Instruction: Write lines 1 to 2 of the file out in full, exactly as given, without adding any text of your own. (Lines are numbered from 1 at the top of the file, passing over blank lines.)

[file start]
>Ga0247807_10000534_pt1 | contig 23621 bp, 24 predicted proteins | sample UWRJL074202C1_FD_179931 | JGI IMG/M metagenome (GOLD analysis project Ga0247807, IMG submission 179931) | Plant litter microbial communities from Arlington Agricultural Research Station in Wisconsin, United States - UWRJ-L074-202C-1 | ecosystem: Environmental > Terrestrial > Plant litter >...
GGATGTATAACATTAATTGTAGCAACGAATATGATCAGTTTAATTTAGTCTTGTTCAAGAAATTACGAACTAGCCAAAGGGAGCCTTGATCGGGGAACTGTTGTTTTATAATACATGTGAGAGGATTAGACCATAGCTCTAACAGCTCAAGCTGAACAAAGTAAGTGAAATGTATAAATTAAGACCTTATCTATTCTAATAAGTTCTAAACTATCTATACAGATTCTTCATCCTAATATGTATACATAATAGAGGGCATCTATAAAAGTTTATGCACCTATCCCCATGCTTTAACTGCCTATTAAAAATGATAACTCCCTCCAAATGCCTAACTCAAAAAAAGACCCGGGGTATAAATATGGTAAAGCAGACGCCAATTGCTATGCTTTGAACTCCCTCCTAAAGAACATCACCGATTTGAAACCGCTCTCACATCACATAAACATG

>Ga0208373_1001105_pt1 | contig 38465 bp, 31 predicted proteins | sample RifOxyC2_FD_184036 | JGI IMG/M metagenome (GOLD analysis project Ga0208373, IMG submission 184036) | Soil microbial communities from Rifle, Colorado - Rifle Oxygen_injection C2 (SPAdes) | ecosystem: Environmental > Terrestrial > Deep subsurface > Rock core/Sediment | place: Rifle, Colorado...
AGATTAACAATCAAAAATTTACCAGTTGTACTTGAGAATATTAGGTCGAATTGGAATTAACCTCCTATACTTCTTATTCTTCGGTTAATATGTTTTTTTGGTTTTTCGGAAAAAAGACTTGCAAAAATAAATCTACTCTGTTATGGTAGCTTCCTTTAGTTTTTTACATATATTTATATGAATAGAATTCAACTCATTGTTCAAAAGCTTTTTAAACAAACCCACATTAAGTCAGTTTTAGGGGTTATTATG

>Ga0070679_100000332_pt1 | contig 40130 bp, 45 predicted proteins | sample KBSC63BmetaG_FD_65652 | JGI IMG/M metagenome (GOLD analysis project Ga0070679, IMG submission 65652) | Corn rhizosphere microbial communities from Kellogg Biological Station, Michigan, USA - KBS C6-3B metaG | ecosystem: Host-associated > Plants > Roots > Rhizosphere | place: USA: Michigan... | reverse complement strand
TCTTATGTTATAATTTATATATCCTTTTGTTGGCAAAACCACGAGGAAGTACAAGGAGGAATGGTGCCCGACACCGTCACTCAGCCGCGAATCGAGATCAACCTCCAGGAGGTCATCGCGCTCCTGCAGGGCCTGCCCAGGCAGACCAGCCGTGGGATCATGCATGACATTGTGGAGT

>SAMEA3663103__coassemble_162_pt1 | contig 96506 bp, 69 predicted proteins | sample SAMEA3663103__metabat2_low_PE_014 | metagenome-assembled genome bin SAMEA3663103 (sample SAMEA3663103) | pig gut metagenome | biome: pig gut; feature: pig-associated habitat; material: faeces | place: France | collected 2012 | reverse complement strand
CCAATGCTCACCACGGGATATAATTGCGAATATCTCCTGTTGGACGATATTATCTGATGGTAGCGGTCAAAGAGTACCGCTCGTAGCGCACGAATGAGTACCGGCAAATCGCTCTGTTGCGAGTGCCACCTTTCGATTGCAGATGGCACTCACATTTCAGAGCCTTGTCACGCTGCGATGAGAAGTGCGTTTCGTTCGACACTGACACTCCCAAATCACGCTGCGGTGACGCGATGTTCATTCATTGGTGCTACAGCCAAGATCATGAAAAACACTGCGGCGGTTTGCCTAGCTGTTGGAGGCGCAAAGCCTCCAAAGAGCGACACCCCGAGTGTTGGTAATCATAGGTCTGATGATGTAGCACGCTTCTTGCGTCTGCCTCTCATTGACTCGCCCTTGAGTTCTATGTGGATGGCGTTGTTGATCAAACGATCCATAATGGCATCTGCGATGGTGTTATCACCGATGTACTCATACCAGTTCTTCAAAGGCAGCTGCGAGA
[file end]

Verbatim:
>Ga0247807_10000534_pt1 | contig 23621 bp, 24 predicted proteins | sample UWRJL074202C1_FD_179931 | JGI IMG/M metagenome (GOLD analysis project Ga0247807, IMG submission 179931) | Plant litter microbial communities from Arlington Agricultural Research Station in Wisconsin, United States - UWRJ-L074-202C-1 | ecosystem: Environmental > Terrestrial > Plant litter >...
GGATGTATAACATTAATTGTAGCAACGAATATGATCAGTTTAATTTAGTCTTGTTCAAGAAATTACGAACTAGCCAAAGGGAGCCTTGATCGGGGAACTGTTGTTTTATAATACATGTGAGAGGATTAGACCATAGCTCTAACAGCTCAAGCTGAACAAAGTAAGTGAAATGTATAAATTAAGACCTTATCTATTCTAATAAGTTCTAAACTATCTATACAGATTCTTCATCCTAATATGTATACATAATAGAGGGCATCTATAAAAGTTTATGCACCTATCCCCATGCTTTAACTGCCTATTAAAAATGATAACTCCCTCCAAATGCCTAACTCAAAAAAAGACCCGGGGTATAAATATGGTAAAGCAGACGCCAATTGCTATGCTTTGAACTCCCTCCTAAAGAACATCACCGATTTGAAACCGCTCTCACATCACATAAACATG